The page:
Blooming Silphium perfoliatum rises to the power lines in midsummer.

Because the area is so big and the shrubs have a mature size of up to 15 feet, I have been able to use prairie native plants that are often too big for a residential garden. The centerpiece of the garden is therefore Silphium perfoliatum.

The “cup” of Silphium perfoliatum gives this native forb its common name, cup plant. Note the rough texture and large size of this plant, features that most residential gardeners do not like. However, it is really popular with the birds, who flock here to drink after a rain.

S. perfoliatum is not a favorite with many designers, even those who are devoted to native forbs. It is large, coarse, and somewhat invasive in its spreading habit if not controlled. I happen to love it for its unabashed vigor and its size, and my husband and neighbors are amazed each season that it fills a huge space in the garden, provides cover for the birds and insects, and sports delightful yellow blossoms in mid-summer. I do control its spread by removing wandering sprouts each spring, and when kept in its place, it is a show stopper.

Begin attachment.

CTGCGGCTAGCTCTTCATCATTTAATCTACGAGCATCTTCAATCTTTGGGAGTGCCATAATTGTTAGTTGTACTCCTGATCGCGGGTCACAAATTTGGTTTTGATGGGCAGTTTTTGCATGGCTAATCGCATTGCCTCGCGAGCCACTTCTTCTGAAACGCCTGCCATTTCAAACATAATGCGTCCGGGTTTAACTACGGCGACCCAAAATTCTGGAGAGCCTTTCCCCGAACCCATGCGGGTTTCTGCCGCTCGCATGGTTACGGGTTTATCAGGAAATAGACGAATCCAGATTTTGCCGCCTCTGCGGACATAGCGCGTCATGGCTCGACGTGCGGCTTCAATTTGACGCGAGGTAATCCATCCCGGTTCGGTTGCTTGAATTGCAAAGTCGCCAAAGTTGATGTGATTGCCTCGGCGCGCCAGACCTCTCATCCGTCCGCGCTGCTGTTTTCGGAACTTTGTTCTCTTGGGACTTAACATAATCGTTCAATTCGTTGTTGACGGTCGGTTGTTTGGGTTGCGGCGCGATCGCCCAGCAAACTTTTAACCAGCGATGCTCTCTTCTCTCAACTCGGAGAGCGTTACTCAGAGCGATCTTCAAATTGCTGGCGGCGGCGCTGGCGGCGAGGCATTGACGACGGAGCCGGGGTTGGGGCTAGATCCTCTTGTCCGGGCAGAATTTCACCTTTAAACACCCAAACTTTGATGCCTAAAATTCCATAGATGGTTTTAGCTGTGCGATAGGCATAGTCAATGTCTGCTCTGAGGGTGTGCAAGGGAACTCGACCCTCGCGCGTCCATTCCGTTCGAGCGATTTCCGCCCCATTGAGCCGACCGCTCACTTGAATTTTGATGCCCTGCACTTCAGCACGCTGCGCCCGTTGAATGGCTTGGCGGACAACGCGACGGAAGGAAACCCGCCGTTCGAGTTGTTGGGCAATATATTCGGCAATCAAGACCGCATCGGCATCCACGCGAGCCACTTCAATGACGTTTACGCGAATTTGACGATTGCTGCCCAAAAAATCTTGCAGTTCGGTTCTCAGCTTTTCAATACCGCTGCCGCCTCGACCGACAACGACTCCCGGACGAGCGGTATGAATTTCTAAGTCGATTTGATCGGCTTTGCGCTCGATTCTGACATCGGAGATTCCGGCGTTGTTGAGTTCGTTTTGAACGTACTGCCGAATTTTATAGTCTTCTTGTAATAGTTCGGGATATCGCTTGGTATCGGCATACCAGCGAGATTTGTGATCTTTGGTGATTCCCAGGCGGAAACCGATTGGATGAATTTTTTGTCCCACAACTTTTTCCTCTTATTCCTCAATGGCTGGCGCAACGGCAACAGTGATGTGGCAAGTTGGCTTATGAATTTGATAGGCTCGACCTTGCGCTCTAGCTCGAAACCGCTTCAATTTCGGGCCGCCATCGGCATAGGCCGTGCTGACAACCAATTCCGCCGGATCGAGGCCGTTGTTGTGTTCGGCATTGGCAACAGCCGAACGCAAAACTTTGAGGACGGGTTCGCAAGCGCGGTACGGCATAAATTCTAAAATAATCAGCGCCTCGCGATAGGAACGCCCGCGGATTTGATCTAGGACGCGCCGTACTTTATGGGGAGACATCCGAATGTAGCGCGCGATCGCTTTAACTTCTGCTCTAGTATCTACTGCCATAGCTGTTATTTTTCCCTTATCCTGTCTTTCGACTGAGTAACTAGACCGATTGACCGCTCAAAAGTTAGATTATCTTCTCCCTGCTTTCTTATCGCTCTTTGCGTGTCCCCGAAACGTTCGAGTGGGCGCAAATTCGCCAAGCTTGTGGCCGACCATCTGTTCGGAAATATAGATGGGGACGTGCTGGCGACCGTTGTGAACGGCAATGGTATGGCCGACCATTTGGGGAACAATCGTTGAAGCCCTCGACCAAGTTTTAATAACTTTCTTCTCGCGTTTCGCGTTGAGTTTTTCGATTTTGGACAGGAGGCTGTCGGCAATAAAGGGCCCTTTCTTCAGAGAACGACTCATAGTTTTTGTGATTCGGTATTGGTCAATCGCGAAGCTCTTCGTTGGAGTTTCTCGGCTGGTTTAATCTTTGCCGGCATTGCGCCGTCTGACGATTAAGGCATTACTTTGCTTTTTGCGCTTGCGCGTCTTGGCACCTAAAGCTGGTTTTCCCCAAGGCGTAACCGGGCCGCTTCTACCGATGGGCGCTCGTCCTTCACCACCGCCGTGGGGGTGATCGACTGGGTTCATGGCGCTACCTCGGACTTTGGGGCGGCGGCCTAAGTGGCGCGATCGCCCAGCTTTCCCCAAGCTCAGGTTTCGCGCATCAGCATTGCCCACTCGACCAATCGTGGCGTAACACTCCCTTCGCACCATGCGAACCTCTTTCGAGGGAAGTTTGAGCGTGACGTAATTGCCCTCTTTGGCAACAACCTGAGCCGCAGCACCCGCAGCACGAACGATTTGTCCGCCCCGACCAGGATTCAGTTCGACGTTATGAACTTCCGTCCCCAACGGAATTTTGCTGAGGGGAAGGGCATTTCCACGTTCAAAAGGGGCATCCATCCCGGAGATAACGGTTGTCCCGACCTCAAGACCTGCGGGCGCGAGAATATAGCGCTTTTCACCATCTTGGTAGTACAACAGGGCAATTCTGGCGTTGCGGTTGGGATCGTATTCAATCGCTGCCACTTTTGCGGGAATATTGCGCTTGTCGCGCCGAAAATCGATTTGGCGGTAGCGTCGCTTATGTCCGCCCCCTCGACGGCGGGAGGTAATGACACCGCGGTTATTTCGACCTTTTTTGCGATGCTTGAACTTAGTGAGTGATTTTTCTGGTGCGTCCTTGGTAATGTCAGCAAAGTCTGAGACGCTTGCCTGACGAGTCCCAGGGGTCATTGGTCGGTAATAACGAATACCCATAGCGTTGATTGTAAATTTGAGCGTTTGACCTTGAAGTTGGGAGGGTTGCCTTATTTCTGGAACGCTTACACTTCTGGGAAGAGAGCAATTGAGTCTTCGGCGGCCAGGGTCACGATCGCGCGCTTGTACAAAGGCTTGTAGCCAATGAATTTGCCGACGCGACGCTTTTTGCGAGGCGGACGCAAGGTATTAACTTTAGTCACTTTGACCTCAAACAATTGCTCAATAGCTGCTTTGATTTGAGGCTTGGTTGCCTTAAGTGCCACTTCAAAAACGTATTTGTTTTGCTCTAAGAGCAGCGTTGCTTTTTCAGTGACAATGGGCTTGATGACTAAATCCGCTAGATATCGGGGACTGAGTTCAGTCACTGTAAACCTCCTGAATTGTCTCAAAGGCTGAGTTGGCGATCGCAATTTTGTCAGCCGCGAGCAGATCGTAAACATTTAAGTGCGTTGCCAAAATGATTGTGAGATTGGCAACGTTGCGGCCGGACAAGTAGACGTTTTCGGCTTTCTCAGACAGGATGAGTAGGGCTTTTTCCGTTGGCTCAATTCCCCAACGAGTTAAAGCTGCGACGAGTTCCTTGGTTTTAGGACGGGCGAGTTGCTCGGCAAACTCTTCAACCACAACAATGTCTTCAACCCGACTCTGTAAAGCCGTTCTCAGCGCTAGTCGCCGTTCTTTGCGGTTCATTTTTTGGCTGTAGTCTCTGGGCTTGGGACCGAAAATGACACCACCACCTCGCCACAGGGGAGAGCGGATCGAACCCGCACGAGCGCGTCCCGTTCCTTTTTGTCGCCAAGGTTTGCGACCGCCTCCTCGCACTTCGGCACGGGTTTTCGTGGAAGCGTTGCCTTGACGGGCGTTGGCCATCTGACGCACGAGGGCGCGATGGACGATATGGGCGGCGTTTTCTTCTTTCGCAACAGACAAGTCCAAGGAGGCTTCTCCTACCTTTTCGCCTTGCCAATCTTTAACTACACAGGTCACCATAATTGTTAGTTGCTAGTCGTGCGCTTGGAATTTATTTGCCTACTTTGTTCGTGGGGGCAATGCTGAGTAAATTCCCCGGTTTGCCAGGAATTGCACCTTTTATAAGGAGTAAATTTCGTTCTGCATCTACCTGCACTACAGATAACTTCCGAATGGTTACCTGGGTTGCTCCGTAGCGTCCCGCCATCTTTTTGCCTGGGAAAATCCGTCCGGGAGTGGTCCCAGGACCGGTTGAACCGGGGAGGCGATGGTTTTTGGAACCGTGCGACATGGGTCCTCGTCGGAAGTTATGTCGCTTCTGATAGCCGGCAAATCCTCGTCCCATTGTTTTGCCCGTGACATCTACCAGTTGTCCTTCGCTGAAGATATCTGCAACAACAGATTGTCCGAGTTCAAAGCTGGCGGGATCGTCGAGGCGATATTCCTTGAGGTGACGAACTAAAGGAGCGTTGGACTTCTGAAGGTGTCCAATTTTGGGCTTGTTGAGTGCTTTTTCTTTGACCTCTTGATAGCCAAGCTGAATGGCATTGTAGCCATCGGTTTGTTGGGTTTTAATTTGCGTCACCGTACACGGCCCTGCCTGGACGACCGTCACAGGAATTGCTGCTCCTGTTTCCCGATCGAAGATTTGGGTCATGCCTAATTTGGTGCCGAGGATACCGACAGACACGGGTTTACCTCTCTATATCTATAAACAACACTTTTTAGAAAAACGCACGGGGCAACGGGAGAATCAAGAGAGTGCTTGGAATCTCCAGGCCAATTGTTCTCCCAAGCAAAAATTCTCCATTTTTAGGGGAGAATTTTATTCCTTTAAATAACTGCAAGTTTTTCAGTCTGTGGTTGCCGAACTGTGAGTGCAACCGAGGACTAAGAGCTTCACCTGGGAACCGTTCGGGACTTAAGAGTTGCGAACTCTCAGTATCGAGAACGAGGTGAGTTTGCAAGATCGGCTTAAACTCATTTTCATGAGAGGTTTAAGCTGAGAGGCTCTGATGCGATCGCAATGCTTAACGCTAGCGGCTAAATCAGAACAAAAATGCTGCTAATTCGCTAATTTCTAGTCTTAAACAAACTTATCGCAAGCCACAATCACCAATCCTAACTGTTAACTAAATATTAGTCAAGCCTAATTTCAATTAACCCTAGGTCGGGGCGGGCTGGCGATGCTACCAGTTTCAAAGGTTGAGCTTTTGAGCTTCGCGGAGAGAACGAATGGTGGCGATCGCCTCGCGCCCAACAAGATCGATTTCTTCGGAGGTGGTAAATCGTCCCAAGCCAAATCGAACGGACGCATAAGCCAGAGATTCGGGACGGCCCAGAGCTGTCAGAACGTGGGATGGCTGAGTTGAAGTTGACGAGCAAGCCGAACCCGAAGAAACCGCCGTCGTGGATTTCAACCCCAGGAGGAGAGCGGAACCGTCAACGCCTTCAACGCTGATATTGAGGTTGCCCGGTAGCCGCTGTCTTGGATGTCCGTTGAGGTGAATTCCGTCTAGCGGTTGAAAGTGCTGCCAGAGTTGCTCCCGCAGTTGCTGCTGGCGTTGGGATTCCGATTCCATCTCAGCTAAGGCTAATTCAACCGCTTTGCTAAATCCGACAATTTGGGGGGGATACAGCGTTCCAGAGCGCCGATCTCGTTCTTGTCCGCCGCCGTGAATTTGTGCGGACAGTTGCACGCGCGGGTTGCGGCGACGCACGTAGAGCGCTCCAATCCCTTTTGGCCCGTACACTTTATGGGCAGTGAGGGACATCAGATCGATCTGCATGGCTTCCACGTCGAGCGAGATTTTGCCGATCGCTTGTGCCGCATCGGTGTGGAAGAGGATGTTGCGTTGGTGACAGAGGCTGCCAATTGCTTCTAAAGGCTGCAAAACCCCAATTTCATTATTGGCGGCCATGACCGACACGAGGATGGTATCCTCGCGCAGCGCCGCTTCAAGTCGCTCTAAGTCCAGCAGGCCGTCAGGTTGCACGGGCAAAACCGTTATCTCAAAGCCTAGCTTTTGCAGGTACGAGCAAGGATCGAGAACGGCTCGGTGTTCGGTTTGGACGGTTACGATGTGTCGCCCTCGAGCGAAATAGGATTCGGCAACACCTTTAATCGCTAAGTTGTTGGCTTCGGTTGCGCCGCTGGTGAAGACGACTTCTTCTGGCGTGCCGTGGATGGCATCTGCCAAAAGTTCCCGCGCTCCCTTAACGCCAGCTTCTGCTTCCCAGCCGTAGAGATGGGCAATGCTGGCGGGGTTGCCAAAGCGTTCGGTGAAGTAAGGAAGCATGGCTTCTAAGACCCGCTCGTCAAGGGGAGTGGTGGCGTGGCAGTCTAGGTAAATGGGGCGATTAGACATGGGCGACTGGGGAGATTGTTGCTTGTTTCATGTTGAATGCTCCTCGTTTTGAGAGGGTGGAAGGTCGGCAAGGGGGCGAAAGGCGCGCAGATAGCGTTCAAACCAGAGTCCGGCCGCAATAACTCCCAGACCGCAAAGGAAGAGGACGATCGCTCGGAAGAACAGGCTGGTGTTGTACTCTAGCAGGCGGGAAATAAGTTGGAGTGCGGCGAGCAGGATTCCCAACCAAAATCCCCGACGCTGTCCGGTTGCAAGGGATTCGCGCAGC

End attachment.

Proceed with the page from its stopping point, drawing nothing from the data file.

Around and among the shrubs and the cluster of S. perfoliatum, tall grasses and vigorous sun-loving forbs are at home. The garden space is now lush with Baptista australis, Rudbeckis hirta, Eupatorium perfoliatum, Zizia aurea, Echinacea purpurea, and several varieties of Miscanthus.

A view of the native plant rain garden in early summer, including Iris, Tradescantia, and Carex varieties. Veronicastinum and Filipendula (center) are not yet in bloom.

Iris sibirica fills the rain garden in May and June.